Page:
Fig. 7 The effects of different MDCF formulations on biomarkers and mediators of bone and CNS development, plus NF-κB signaling.

(A at C) Average fold-change (normalized across treatment groups) in the abundances of plasma proteins belonging to GO categories related to (A) bone, (B) CNS development, and (C) agonists and components of the NF-ĸB signaling pathway. Proteins in the GO category that were significantly higher in the plasma of healthy compared with SAM children (fold-difference >30%; FDR-adjusted P value < 0.05) are labeled “healthy growth-discriminatory,” whereas those higher in SAM compared with healthy children (fold-difference >30%; FDR-adjusted P value < 0.05) are labeled “SAM-discriminatory.” Levels of multiple “healthy growth-discriminatory” proteins associated with (A) GO processes “osteoblast differentiation” and “ossification”, and (B) the GO process “CNS development” are enhanced by MDCF-2 treatment while (C) NF-kB signaling is suppressed.

A number of plasma proteins categorized under the GO process “CNS development,” including those involved in axon guidance and neuronal differentiation, were also affected by MDCF-2 supplementation. Levels of the SAM-discriminatory semaphorin SEMA3A, a potent inhibitor of axonal growth, decreased with this treatment, whereas healthy growth-discriminatory semaphorins (SEMA5A, SEMA6A, and SEMA6B) increased (Fig. 7B). Other healthy growth-discriminatory proteins whose abundances increased with MDCF-2 included receptors for neurotrophin (NTRK2 and NTRK3) plus various axonal guidance proteins (netrin (UNC5D), ephrin A5 (EFNA5), roundabout homolog 2 (ROBO2), and SLIT and NTRK-like protein 5 (SLITRK5)) (Fig. 7B). Expression of a number of neurotrophic proteins belonging to these families has been reported to be influenced by nutrient availability in primates (29).

Compared with healthy children, the plasma proteome of children with SAM was characterized by elevated levels of acute phase proteins (such as C-reactive protein (CRP) or interleukin-6 (IL-6)) and inflammatory mediators, including several agonists and components of the nuclear factor–κB (NF-κB) signaling pathway (Fig. 7C). These components include the pro-inflammatory cytokines IL-1β, tumor necrosis factor–α (TNF-α), and CD40L, plus ubiquitin-conjugating enzyme E2 N (UBE2N), which is involved in induction of NF-κB– and mitogen-activated protein kinase (MAPK)–responsive inflammatory genes (30). MDCF-2 supplementation was associated with reductions in the levels of all of these SAM-associated proteins (Fig. 7C).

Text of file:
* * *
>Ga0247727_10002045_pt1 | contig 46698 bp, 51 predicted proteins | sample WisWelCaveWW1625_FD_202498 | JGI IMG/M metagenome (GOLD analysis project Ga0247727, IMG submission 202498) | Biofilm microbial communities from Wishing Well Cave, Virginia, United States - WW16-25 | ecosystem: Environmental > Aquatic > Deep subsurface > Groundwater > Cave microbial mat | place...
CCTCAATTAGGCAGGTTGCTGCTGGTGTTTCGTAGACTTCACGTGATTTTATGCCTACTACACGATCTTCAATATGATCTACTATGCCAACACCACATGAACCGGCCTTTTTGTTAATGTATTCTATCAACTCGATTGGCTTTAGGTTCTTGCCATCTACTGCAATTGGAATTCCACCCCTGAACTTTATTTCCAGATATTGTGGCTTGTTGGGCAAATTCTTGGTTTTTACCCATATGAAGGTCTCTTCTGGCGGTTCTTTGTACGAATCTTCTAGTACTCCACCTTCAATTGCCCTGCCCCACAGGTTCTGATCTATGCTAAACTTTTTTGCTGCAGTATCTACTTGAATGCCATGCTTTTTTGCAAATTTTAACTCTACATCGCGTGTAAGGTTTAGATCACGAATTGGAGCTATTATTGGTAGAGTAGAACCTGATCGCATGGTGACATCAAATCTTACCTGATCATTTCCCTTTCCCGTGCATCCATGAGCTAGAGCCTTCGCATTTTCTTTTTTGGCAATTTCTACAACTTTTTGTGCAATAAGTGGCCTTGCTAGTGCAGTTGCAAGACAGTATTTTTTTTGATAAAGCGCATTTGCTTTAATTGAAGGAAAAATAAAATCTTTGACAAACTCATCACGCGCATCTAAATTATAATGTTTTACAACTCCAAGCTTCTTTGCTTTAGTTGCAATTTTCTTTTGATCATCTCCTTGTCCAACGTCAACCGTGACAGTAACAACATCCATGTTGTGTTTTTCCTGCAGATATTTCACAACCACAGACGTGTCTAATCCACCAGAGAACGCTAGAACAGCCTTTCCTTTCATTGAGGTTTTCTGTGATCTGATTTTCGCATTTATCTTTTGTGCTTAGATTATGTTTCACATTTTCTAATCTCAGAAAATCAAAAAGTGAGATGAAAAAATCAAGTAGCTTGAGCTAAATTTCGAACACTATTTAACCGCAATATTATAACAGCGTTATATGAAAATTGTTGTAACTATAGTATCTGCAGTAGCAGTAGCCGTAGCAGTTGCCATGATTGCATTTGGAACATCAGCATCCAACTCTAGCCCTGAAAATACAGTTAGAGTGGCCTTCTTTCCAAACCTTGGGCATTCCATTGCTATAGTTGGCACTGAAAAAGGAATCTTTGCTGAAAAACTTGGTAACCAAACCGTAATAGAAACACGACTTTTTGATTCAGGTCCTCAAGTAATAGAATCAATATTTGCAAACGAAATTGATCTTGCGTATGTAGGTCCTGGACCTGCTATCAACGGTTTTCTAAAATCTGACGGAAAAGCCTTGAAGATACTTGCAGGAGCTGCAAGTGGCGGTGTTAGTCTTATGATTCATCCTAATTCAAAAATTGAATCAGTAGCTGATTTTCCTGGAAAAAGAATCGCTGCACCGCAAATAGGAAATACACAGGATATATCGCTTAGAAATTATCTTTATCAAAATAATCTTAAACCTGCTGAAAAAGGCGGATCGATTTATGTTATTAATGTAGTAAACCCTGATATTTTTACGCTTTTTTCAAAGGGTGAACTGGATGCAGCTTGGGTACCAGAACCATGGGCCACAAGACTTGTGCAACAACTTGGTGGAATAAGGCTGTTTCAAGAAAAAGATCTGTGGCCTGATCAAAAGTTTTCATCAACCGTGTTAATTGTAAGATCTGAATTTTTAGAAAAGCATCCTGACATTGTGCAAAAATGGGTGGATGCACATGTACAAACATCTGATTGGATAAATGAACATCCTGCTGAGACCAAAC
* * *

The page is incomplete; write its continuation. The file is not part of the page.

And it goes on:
Effects on the microbiota

Our analysis of fecal microbiota samples revealed no significant change in the representation of enteropathogens within and across the four treatment groups (fig. S7A and table S21F). MDCF-2–induced changes in biological state were accompanied by increases in the relative abundances of several weaning-phase taxa, including OTUs assigned to F. prausnitzii (OTU 851865) and a Clostridiales sp. (OTU 338992) that are closely related to taxa ranked first and second in feature importance in the sparse Bangladeshi RF-derived model of gut microbiota maturation (fig. S7, B and C). MDCF-2 supplementation was associated with a significant decrease in B. longum (OTU 559527) (fig. S7B), which is ranked third in feature importance in the RF-derived model and discriminatory for a young, milk-oriented microbiota. None of the other members of the 30 OTU model showed significant changes. By contrast, MDCF-1 did not produce significant increases in any of the taxa in the model. The other two formulations were each associated with a significant change in just one member (an increase in the relative abundance of an early age-discriminatory OTU (Streptococcus; ranked 30th) with MDCF-3 supplementation, and a decrease in another OTU (Enterococcus faecalis; ranked 29th) with RUSF supplementation) (table S4B).